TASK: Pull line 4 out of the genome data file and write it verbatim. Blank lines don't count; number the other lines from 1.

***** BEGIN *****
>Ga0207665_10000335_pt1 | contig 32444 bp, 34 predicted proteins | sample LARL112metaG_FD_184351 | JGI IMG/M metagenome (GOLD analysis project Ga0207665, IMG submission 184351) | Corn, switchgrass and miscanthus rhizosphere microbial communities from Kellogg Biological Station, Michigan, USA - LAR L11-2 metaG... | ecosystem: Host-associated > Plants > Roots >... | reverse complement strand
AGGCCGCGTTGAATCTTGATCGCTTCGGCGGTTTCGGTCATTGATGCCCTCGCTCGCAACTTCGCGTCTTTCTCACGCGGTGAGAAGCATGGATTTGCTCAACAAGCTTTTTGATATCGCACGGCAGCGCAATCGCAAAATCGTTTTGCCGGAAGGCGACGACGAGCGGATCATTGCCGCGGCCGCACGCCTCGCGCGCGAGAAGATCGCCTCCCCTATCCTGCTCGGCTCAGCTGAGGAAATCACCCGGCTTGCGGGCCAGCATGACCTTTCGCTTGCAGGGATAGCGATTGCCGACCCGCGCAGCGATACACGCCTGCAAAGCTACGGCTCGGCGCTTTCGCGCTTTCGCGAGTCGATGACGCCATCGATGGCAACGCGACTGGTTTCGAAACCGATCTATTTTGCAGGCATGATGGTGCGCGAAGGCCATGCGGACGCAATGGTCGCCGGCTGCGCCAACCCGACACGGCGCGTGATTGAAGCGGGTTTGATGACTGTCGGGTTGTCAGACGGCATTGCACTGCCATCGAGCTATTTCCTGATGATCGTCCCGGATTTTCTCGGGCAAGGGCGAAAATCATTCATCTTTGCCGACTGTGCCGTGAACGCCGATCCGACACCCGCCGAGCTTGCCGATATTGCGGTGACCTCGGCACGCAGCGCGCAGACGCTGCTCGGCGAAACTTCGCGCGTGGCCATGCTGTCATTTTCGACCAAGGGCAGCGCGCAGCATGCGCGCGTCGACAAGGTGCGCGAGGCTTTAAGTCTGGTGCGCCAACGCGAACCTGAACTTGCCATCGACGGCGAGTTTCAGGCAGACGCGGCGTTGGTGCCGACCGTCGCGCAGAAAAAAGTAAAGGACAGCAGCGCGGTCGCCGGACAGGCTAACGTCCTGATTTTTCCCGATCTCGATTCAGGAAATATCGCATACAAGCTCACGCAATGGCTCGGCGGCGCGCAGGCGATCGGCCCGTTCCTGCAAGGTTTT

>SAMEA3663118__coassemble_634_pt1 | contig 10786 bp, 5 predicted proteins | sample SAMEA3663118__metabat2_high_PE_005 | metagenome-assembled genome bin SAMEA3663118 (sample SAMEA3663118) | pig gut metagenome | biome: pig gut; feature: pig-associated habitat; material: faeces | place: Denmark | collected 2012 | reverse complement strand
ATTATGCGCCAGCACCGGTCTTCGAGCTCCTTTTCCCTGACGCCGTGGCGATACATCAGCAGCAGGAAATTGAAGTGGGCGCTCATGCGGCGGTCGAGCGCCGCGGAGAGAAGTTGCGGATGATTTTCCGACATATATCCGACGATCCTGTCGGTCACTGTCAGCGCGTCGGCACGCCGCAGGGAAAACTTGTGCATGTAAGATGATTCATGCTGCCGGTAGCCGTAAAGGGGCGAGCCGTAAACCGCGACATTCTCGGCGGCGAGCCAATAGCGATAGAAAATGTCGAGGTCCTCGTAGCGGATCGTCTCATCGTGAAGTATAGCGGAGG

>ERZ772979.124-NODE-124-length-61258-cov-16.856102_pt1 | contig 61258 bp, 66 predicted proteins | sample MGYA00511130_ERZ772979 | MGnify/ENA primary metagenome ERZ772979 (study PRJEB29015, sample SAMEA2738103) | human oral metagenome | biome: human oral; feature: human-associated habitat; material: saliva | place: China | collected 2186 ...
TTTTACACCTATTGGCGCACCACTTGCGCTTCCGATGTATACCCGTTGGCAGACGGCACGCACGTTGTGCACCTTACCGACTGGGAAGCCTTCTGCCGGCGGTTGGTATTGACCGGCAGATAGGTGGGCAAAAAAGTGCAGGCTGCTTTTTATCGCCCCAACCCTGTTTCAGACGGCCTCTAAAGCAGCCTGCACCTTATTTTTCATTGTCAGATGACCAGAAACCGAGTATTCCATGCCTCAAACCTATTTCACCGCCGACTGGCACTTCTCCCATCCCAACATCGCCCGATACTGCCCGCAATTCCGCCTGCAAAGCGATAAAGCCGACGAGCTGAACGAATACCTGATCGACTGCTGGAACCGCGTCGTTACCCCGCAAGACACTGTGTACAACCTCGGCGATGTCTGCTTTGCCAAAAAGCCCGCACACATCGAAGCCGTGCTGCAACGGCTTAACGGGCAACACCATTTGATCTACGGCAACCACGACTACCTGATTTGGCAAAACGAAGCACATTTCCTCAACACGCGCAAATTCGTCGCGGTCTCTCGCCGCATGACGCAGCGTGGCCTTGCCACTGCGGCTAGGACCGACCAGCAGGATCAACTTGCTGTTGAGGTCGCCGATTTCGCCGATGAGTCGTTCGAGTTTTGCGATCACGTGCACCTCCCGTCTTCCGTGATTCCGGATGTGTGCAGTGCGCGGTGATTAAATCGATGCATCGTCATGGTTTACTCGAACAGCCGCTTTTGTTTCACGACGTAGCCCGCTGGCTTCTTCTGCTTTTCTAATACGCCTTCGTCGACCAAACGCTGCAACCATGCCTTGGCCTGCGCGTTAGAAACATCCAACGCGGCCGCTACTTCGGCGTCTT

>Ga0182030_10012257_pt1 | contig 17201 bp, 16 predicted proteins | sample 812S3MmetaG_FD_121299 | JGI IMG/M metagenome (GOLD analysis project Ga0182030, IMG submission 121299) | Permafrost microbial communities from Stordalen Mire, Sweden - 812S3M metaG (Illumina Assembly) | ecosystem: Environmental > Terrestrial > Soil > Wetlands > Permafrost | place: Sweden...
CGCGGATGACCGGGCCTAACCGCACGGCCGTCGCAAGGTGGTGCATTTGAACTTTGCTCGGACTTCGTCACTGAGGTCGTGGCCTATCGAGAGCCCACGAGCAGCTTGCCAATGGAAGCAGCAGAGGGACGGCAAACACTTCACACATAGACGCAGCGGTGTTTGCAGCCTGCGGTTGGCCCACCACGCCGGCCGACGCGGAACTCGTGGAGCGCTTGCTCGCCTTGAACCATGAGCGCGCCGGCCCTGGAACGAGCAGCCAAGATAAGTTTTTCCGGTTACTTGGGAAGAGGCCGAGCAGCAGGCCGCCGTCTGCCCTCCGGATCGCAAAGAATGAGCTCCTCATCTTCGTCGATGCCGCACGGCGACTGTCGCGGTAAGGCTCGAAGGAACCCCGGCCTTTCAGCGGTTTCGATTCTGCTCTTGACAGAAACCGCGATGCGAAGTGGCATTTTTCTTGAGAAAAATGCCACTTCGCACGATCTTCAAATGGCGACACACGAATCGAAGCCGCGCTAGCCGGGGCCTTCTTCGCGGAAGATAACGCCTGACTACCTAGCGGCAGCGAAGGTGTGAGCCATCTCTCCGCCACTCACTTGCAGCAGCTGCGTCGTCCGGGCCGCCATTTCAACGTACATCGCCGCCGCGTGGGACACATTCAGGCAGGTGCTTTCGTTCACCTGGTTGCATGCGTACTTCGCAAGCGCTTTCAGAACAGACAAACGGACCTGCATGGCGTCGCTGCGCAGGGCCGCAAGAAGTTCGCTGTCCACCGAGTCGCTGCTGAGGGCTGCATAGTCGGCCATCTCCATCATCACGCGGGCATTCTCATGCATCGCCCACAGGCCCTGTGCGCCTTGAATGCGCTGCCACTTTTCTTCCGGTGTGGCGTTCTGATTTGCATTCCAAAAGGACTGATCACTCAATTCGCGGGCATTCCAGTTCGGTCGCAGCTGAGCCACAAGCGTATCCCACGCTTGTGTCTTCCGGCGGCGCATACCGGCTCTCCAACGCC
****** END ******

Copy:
ATTATGCGCCAGCACCGGTCTTCGAGCTCCTTTTCCCTGACGCCGTGGCGATACATCAGCAGCAGGAAATTGAAGTGGGCGCTCATGCGGCGGTCGAGCGCCGCGGAGAGAAGTTGCGGATGATTTTCCGACATATATCCGACGATCCTGTCGGTCACTGTCAGCGCGTCGGCACGCCGCAGGGAAAACTTGTGCATGTAAGATGATTCATGCTGCCGGTAGCCGTAAAGGGGCGAGCCGTAAACCGCGACATTCTCGGCGGCGAGCCAATAGCGATAGAAAATGTCGAGGTCCTCGTAGCGGATCGTCTCATCGTGAAGTATAGCGGAGG